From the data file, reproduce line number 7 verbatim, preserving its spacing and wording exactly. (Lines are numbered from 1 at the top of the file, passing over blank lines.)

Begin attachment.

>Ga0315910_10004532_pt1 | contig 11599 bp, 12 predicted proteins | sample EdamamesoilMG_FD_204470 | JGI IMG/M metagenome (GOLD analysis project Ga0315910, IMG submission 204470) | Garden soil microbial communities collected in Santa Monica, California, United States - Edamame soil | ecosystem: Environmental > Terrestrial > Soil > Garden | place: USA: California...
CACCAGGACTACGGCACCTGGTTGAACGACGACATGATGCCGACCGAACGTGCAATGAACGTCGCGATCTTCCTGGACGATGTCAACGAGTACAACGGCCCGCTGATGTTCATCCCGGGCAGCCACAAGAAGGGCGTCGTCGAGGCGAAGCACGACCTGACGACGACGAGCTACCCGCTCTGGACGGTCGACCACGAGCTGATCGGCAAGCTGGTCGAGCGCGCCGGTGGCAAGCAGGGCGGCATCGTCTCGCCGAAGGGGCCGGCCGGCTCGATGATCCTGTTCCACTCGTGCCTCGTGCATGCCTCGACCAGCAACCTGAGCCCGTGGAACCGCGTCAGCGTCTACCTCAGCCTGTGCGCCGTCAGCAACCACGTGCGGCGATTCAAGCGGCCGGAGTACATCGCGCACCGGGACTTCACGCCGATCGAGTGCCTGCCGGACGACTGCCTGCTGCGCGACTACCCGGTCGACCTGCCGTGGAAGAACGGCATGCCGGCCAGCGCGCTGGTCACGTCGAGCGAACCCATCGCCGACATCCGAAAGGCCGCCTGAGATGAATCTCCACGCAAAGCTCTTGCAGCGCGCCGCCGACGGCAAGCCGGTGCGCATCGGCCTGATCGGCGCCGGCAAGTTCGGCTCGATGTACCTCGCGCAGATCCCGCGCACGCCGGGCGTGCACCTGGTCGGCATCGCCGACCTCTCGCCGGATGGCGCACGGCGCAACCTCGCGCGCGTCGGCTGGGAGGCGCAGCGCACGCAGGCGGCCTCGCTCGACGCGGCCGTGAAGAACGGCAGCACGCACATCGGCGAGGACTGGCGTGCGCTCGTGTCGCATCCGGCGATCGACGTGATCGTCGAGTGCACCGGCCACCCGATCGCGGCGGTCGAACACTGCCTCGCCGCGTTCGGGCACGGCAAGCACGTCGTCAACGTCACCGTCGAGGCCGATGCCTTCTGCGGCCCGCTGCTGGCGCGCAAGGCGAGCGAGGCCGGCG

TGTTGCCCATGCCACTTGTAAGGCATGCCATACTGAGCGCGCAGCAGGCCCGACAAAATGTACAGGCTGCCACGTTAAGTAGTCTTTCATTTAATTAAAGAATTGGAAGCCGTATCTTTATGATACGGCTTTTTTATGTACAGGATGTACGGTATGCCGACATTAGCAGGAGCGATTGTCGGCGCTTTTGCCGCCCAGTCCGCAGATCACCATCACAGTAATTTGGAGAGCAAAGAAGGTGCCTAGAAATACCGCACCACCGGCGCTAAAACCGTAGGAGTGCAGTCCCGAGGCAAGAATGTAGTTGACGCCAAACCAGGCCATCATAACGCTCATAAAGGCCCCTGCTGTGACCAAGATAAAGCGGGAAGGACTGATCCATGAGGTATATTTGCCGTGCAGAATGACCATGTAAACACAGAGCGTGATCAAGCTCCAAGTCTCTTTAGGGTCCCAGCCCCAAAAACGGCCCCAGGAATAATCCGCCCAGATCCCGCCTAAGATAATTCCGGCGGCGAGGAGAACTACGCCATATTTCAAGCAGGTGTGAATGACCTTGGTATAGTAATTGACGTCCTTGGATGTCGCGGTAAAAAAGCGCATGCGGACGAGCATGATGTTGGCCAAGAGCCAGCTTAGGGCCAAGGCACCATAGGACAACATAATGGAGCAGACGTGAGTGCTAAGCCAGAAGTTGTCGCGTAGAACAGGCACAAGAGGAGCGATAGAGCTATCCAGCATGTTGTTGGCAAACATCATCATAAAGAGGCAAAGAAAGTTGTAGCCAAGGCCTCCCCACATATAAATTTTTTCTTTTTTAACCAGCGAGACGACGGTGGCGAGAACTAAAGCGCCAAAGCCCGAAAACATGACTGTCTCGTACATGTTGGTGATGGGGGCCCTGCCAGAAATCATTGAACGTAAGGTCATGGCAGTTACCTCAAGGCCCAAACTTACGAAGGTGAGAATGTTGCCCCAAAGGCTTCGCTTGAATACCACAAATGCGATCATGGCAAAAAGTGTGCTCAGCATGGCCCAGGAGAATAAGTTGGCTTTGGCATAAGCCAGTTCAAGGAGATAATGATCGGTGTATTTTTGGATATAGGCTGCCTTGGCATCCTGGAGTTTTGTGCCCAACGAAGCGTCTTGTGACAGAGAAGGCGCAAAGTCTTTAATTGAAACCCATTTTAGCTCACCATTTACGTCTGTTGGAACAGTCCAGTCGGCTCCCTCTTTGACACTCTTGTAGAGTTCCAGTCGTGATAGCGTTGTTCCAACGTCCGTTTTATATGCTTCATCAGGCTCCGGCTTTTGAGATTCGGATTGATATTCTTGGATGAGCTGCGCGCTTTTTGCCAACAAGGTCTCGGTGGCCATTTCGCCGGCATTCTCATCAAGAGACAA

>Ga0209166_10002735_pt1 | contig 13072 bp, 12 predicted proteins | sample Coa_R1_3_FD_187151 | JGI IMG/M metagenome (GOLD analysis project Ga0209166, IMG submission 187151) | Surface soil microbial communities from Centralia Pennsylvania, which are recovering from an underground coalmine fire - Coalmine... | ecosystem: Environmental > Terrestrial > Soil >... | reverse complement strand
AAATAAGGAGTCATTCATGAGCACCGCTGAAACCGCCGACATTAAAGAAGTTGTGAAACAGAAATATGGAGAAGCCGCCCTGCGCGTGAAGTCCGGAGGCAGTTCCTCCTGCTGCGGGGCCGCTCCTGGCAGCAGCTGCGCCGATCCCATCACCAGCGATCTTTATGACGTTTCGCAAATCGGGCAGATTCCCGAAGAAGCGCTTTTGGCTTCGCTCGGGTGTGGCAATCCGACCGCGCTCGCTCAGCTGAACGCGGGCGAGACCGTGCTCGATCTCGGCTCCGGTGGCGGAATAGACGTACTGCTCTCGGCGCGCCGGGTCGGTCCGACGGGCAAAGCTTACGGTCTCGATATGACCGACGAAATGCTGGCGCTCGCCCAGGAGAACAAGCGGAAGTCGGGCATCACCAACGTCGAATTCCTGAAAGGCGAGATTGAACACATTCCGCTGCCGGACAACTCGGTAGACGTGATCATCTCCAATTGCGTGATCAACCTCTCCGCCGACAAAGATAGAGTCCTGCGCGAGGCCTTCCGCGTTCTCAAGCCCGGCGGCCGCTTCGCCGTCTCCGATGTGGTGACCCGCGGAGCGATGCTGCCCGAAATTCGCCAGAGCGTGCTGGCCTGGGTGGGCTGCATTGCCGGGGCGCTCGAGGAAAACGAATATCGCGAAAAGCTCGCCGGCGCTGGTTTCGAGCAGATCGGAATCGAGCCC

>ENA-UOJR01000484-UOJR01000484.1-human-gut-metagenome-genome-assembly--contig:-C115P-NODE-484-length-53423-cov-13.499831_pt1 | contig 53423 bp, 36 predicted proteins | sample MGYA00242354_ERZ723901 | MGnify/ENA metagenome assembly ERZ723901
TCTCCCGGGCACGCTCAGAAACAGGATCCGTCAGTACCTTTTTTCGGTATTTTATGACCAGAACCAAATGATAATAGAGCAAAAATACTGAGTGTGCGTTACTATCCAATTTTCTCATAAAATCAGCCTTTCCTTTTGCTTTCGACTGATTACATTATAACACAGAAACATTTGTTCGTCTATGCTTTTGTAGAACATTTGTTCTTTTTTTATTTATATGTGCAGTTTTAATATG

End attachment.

TCTCCCGGGCACGCTCAGAAACAGGATCCGTCAGTACCTTTTTTCGGTATTTTATGACCAGAACCAAATGATAATAGAGCAAAAATACTGAGTGTGCGTTACTATCCAATTTTCTCATAAAATCAGCCTTTCCTTTTGCTTTCGACTGATTACATTATAACACAGAAACATTTGTTCGTCTATGCTTTTGTAGAACATTTGTTCTTTTTTTATTTATATGTGCAGTTTTAATATG